Third, such transformational leaders also help in increasing the turnout for a party. Leaders increase turnout because they represent a particular vision and encase that vision in an ideological message which resonates with most voters. According to the National Election Study (NES) 2014 survey, there was a 7% increase in turnout among those who voted for the BJP because Mr. Modi was its prime ministerial candidate in comparison to those who would have voted for the BJP regardless of who the prime ministerial candidate was. A similar impact was seen for vote mobilisers. Mr. Modi managed to get more people to act as vote mobilisers in 2014. Likewise, in Gujarat, one can see the effect of vote mobilisers in key constituencies. Respondents in the post-poll survey were more likely to turn out to vote if they had been contacted by a BJP mobiliser in comparison to a Congress mobiliser. In fact, the voter turnout was higher in the 38 seats that the BJP won with less than 10% vote margin, in comparison to 61 seats that the party won comfortably.

Lessons from Gujarat

So what lesson does Gujarat hold for the influence of leaders in Indian elections? Given the institutional weakness of the Indian state and limited organisational presence of political parties on the ground in non-election season, the transactional role of local leaders is unlikely to fade in coming years. However, a transactional leader can rarely accomplish the task of holding together a coalition of party activists with multiple and competing interests. Leaders who project themselves as transformational find it easier to hold an organisation together because they provide an ideological glue and make populist promises, which binds cross-cutting coalitions together. These leaders also enthuse vote mobilisers who work for the party at election time, helping in increasing the turnout and thereby giving party activists an obvious incentive to align herself with someone who projects as transformational.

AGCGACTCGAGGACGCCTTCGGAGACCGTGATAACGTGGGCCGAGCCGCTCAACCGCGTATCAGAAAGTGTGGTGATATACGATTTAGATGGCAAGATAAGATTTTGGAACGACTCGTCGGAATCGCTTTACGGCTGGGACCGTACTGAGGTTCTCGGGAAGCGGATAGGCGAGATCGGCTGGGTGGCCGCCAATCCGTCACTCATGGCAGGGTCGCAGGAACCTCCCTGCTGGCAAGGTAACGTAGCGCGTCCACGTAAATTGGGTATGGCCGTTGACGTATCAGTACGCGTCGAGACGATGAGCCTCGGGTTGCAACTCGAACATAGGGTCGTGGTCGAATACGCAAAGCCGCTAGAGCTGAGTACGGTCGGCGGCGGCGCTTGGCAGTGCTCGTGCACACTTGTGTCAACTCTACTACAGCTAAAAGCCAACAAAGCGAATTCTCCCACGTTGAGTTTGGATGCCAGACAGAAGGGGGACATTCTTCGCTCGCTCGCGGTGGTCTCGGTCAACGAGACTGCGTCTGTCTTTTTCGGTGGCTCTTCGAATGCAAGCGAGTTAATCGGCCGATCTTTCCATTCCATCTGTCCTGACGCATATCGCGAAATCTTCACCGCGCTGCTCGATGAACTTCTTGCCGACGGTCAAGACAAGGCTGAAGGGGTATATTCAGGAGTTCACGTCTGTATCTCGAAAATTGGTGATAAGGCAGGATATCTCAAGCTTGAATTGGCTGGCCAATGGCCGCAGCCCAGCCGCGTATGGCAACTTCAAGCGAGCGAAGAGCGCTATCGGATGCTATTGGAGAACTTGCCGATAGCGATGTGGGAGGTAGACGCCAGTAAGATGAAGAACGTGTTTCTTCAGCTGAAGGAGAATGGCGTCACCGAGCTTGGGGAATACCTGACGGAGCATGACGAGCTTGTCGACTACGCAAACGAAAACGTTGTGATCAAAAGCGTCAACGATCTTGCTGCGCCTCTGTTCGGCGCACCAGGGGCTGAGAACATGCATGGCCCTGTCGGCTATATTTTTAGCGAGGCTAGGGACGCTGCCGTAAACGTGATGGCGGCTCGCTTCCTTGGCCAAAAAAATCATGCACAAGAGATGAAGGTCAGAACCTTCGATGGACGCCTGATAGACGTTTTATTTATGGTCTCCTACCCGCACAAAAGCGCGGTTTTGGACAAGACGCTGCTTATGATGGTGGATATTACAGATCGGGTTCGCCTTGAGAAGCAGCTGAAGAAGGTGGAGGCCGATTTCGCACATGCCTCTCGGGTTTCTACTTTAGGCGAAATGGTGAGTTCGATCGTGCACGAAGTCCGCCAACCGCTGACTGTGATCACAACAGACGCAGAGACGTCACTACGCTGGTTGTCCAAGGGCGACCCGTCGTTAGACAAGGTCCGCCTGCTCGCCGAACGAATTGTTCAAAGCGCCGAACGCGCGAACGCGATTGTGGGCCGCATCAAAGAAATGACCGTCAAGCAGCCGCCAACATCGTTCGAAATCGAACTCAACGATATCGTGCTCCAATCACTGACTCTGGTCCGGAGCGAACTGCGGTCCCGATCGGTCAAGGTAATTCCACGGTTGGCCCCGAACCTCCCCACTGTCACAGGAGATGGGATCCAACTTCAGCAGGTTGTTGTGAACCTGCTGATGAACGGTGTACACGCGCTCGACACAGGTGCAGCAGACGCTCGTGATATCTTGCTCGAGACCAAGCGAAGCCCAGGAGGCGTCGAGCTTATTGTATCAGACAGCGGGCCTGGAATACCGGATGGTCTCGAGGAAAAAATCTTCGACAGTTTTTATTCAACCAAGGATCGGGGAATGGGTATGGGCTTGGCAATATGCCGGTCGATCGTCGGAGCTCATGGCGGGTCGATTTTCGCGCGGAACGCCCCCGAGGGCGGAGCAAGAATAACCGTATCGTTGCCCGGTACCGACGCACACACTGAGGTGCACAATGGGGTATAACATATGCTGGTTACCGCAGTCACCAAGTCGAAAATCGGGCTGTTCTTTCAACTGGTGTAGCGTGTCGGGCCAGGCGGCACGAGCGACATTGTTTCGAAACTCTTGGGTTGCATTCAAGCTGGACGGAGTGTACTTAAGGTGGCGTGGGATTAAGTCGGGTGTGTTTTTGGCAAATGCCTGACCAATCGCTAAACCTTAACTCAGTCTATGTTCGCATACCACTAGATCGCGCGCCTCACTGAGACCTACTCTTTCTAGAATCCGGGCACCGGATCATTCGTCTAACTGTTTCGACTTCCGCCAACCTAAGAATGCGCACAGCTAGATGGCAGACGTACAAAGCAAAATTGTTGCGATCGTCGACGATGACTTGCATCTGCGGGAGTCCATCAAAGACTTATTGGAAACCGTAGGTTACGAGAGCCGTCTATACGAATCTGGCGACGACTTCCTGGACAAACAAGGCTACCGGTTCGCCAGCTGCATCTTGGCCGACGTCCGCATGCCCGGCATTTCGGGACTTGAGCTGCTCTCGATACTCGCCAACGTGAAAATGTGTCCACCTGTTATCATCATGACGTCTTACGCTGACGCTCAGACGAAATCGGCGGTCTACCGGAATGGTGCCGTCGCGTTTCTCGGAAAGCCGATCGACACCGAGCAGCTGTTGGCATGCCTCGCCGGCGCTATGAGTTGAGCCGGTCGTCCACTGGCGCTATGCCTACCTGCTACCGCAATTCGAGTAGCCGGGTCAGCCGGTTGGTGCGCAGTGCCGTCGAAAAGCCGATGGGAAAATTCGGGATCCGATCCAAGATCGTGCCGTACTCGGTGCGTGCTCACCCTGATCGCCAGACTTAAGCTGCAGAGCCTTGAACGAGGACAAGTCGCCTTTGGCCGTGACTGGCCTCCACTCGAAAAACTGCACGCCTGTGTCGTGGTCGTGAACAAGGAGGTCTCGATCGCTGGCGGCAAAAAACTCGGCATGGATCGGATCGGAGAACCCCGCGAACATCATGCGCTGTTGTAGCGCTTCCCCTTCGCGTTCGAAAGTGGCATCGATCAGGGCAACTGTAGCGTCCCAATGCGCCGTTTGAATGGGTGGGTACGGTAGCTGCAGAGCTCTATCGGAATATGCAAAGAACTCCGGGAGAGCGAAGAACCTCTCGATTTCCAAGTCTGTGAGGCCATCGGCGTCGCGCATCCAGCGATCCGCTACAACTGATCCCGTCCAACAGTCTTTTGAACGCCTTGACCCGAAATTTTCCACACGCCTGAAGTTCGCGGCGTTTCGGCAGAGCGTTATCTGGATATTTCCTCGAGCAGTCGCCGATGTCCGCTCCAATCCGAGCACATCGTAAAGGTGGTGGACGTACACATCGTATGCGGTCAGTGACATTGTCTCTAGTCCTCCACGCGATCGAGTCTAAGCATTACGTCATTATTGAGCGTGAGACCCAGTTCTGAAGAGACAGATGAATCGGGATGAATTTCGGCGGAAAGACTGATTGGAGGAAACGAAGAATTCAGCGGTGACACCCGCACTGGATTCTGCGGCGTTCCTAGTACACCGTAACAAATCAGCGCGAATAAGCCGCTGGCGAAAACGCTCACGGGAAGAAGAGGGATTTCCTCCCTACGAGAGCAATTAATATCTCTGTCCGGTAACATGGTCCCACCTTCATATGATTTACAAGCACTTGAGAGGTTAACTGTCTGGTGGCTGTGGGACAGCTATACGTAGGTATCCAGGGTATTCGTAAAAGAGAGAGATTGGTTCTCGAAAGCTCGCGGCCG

Pradeep Chhibber and Rahul Verma are with the University of California, Berkeley. Harsh Shah is an alumnus of the same university

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Printable version | Sep 3, 2022 3:42:55 am |